Veteran Boomer Chris Anstey is planning to quit Russia and return to Australia's National Basketball League later this year.
The Melbourne Tigers, inspired for more than three decades by the father and son combination of Lindsay and Andrew Gaze, see Melbourne-born Anstey as the player to take them to the next level.
|Anstey was a FIBA Europe League champion with Kazan in 2004|
Anstey was non-committal on Friday, telling the Melbourne Age newspaper: "I am definitely considering coming home, but definitely nothing (has been) agreed to or signed yet.
"Obviously the family wants to be in Melbourne and I have had a couple of chats to Seamus (McPeake, the Tigers' main owner)."
Negotiations are believed to be more advanced than that and a deal will include the usual NBA out-clause and one for a "high-paying, nice European city".
Anstey is contracted for the rest of this European season with reigning FIBA Europe League champions UNICS Kazan, who are third in the Russian Superleague.
They are also in the final eight of the FIBA Europe League, where they meet Russian rivals BC Khimki in the first leg on Tuesday.
The 2.13m forward is averaging 15.1 points and 7.1 rebounds per game in European competition but has made it known he can't stand the bitterly cold winters that envelop Tartarstan, of which Kazan is the capital.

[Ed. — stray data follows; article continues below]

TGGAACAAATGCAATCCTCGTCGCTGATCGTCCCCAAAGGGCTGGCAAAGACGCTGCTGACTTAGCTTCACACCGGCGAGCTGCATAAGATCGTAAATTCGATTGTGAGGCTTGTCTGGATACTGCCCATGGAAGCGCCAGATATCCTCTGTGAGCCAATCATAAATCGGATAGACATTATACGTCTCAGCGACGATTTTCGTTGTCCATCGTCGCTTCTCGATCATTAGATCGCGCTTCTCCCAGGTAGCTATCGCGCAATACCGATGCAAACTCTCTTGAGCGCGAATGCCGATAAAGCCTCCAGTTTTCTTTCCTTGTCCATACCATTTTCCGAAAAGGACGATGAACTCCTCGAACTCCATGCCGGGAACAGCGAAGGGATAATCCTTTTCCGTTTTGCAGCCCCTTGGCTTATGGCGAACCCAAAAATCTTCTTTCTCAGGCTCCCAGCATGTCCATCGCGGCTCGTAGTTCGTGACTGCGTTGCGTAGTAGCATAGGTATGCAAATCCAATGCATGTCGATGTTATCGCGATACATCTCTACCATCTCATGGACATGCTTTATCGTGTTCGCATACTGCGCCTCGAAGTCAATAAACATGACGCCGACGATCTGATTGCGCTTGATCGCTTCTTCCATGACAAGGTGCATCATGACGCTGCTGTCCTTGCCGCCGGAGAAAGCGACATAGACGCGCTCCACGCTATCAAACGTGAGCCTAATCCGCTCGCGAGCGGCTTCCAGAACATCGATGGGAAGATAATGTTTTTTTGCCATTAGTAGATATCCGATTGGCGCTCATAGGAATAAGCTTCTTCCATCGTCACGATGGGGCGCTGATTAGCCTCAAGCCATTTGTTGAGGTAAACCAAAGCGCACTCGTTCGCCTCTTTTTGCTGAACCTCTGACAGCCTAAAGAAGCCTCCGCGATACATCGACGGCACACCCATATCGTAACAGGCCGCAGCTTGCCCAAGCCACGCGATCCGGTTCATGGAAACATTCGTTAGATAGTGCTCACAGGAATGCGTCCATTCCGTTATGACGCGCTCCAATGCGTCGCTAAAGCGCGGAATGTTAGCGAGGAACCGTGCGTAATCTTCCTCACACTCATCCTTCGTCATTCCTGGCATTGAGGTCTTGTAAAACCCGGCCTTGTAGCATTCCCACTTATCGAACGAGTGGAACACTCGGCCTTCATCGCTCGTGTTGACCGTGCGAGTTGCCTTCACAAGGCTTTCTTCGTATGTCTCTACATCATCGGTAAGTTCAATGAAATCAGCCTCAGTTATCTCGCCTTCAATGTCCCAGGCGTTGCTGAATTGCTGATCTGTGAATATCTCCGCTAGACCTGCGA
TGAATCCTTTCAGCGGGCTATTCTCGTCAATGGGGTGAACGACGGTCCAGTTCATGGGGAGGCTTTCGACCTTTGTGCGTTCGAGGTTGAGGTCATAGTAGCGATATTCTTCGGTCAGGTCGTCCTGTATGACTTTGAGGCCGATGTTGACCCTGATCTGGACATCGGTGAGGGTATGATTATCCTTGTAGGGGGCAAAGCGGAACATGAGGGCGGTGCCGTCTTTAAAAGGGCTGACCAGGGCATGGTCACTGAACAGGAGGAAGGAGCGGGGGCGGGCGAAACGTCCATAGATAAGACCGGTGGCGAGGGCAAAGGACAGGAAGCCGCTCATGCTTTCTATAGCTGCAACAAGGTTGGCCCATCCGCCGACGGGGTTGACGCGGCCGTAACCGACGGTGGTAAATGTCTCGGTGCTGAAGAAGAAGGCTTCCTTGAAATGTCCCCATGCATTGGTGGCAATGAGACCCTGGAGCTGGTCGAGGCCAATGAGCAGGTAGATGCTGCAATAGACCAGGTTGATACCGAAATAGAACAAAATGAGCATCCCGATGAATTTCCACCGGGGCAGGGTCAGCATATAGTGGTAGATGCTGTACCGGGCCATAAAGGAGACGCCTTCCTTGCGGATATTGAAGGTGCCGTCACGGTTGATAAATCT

Anstey first came to the attention of worldwide basketball fans in 1997, when he won the FIBA World Championship for Under-22 Men with the Boomers and was also named MVP.
That led him to the NBA, where he played a total of 155 games in three seasons with the Dallas Mavericks and Chicago Bulls.
He has also represented the senior national team at FIBA World Championships 1998 in Athens and the Sydney Olympics two years later.
Anstey was forced to withdraw from the Athens squad last year with a back injury.
The factor that should seal a return after that for a September NBL start is that the season finishes in February - before the Commonwealth Games.
"One positive is that the season finishes so early next season, so I would still be able to spend three months in Europe at the end," Anstey said.